Gliding on the groomed trail, our skis squeaking on the snow, under the stars on a clear and very cold night, we were caught in a Christmas card moment. Pine trees trimmed with white bordered the trail. Their branches sweeping downward in a graceful arc crowded us into single file. We huffed up the hills, my three children climbing easier and huffing less than I.
Our cheeks rosy with health, we occasionally stepped off the path to let others whiz by, sacrificing our momentum for courtesy. One man, a scowl on his face to show he was in earnest about this skiing business, groaned when he passed us on a straight patch. I wonder if he sees the trees. Or the stars. Does he recognize the snow under his feet as a gift from a Creator with a universe full of design to his credit? Can he read God’s message to him in the aroma of pine, in the moon that makes shadows dance around us, in the untouched snow to our left and right that covers a naked and embarrassed earth with a pure blanket.
An ancient, man, Job, was asked this question by God, “Have you entered into the treasures of the snow?” He meant, “Do you get it? Do you get the message of the snow?” (Job 38 is a magnificent chapter.)
King David of Israel, wrote this: “He gives snow like wool . . .” (Psalm 147:16). Wool is used to make warm coverings. Snow, like wool, covers the ground to keep it warm.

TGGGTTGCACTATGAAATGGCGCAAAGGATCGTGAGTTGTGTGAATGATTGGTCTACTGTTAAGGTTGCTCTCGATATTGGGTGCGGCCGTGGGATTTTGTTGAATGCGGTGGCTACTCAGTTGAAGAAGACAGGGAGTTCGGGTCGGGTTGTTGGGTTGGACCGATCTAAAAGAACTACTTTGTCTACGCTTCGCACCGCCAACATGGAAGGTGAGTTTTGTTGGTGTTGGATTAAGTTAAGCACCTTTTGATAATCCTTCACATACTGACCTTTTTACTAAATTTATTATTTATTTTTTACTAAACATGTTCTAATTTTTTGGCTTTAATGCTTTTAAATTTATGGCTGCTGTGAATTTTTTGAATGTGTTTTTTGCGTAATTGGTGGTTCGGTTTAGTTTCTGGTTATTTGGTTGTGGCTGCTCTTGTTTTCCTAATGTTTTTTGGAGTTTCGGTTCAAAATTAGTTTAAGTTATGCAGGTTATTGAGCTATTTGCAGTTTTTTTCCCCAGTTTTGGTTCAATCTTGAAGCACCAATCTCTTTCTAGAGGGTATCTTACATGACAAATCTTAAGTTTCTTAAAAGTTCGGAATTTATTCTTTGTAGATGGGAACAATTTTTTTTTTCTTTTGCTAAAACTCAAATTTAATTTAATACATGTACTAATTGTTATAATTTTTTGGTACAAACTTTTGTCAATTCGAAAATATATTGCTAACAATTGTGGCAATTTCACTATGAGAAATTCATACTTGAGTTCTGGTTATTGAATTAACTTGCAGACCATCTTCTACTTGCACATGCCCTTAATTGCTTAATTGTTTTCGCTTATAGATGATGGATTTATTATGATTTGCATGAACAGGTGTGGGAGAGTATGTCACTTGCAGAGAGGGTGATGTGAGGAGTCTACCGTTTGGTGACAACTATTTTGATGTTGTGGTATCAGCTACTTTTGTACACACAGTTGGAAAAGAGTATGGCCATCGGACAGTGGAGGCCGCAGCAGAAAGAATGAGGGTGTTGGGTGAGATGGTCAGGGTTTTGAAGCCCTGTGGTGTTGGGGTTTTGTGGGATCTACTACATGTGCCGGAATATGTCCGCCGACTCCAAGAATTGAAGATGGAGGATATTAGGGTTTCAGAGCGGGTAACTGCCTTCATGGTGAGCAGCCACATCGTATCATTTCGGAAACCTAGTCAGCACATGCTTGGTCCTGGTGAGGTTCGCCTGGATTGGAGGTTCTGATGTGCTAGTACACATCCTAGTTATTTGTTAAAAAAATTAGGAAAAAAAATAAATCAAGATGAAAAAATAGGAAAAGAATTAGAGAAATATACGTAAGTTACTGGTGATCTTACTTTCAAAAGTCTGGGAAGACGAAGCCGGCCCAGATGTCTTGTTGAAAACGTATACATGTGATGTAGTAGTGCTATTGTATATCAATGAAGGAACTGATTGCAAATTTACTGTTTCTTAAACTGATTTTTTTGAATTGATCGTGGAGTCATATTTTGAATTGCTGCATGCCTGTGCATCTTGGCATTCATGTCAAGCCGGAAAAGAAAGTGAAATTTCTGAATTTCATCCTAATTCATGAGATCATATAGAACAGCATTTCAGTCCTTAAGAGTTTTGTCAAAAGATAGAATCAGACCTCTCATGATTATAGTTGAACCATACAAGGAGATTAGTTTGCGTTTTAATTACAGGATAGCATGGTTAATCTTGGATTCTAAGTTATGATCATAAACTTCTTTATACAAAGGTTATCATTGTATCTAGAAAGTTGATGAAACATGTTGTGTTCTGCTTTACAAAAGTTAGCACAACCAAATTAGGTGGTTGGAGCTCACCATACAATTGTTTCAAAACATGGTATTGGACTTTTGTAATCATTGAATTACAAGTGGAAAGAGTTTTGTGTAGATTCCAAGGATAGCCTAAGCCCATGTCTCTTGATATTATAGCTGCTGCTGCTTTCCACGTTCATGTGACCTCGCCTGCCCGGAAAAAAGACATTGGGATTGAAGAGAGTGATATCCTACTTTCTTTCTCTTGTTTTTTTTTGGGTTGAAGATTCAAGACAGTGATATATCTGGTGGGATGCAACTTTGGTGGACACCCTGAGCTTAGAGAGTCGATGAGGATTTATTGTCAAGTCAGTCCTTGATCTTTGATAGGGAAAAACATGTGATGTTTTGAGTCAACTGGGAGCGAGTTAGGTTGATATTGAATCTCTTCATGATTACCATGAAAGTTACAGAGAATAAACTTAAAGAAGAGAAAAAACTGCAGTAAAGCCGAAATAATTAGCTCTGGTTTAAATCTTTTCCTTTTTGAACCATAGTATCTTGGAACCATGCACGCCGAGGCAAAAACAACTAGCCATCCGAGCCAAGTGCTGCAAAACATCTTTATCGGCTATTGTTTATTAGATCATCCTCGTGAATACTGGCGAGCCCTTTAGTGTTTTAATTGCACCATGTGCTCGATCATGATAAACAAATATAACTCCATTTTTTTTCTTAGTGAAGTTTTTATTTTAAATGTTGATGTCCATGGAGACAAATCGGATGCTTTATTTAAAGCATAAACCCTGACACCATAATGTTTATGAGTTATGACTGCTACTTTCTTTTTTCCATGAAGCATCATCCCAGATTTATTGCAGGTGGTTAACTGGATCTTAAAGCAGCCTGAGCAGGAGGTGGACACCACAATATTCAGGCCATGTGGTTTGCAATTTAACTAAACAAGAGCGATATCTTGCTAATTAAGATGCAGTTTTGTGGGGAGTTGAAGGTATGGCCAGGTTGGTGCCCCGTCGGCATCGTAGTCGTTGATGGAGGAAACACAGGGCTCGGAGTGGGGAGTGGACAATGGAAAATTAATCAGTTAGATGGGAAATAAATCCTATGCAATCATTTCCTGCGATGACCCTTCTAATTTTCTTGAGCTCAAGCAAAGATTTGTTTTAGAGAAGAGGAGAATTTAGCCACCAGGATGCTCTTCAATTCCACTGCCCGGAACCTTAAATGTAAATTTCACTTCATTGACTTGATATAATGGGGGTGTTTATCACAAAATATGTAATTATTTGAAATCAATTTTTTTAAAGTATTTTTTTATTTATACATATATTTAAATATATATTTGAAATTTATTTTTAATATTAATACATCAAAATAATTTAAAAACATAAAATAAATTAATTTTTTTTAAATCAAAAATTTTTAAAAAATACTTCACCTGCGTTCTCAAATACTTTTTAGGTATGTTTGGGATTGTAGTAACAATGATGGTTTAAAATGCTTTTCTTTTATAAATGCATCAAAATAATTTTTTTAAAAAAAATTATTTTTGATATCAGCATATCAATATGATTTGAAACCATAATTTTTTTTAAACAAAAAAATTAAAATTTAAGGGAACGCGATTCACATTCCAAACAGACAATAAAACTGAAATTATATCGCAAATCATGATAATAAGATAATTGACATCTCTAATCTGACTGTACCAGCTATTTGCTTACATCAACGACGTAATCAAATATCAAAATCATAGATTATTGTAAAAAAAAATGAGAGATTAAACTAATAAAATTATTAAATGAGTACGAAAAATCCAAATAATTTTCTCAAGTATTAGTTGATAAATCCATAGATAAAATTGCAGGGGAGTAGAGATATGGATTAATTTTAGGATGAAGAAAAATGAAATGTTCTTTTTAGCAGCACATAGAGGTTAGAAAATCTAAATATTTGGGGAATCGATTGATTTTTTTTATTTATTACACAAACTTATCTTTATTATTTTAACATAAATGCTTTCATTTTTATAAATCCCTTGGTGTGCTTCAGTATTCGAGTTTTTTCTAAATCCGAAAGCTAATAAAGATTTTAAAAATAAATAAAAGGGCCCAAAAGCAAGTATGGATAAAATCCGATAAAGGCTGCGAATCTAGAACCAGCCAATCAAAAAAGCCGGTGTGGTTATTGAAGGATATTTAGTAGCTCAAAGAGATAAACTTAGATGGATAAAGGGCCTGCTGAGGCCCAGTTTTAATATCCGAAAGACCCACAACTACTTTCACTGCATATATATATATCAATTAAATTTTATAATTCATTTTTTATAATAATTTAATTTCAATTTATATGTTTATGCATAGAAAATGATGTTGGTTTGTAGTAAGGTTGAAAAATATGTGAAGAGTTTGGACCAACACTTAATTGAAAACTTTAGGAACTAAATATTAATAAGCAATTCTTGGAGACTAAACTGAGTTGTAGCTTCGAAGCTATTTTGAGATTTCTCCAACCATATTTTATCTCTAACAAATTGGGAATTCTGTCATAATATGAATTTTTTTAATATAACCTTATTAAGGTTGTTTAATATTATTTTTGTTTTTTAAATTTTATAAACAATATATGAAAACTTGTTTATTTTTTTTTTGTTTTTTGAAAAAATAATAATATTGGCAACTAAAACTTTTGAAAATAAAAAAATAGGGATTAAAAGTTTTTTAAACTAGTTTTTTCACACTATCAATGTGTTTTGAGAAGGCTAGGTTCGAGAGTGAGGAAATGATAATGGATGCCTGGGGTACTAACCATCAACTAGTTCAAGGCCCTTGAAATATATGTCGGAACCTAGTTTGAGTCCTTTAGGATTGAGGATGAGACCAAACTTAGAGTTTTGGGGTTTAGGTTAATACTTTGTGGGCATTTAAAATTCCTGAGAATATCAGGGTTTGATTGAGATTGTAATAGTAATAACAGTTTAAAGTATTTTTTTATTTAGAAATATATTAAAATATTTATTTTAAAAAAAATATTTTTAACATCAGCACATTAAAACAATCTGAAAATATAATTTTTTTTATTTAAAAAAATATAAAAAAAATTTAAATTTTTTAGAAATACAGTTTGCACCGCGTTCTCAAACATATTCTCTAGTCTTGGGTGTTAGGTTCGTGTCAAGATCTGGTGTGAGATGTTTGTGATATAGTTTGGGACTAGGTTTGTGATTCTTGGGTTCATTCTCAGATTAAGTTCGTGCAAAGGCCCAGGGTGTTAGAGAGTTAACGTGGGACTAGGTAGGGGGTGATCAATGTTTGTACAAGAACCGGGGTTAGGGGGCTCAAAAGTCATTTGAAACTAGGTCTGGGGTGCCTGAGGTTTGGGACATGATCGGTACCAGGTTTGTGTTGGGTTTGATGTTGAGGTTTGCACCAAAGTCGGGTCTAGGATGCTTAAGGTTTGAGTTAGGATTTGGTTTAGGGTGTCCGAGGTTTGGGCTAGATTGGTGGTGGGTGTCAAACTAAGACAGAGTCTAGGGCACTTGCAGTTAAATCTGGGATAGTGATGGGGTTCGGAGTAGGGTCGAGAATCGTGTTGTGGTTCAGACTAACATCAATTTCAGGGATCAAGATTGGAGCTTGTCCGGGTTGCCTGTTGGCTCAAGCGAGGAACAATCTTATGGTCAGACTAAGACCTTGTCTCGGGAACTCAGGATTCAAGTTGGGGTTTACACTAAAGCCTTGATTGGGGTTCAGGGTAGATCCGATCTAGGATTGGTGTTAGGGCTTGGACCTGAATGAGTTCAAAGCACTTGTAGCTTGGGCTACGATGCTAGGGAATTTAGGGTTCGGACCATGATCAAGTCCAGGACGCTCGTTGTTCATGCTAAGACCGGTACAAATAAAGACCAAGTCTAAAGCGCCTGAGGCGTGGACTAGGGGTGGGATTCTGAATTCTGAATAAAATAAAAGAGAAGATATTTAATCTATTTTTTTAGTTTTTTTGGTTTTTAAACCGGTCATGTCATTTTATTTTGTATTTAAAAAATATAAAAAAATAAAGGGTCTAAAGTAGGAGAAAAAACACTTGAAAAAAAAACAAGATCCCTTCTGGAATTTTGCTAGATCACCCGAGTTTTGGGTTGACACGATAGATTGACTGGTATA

Every human needs a spiritual covering – a blanket of purity – and only God can give it.
The whole Biblical thought about snow is brought to a conclusion by Isaiah. “Though your sins be as scarlet,” he wrote, “they shall be as white as snow; though they be red like crimson, they shall be as wool” (Isaiah 1:18).
Here’s the message of the snow:
Jesus will take your sins far away from you and leave you covered in a warm blanket of purity – you’ll be like newly fallen snow, unmarked, as if you’d never sinned at all.
The memory of this golden night on the ski trails at Hiawatha, one of my life’s perfect moments, clings to me. We weren’t the best skiers out that night, my darlings and I, or on any night after that, but, where others limped home chilled to the bone, we limped pleasured to the core by God’s amazing gift of creation.
Will you open your heart to God’s hidden treasures in the snow?
Rose McCormick Brandon is the author of many articles and several books, including One Good Word Makes all the Difference and Promises of Home – Stories of Canada’s British Home Children. Her books are available here.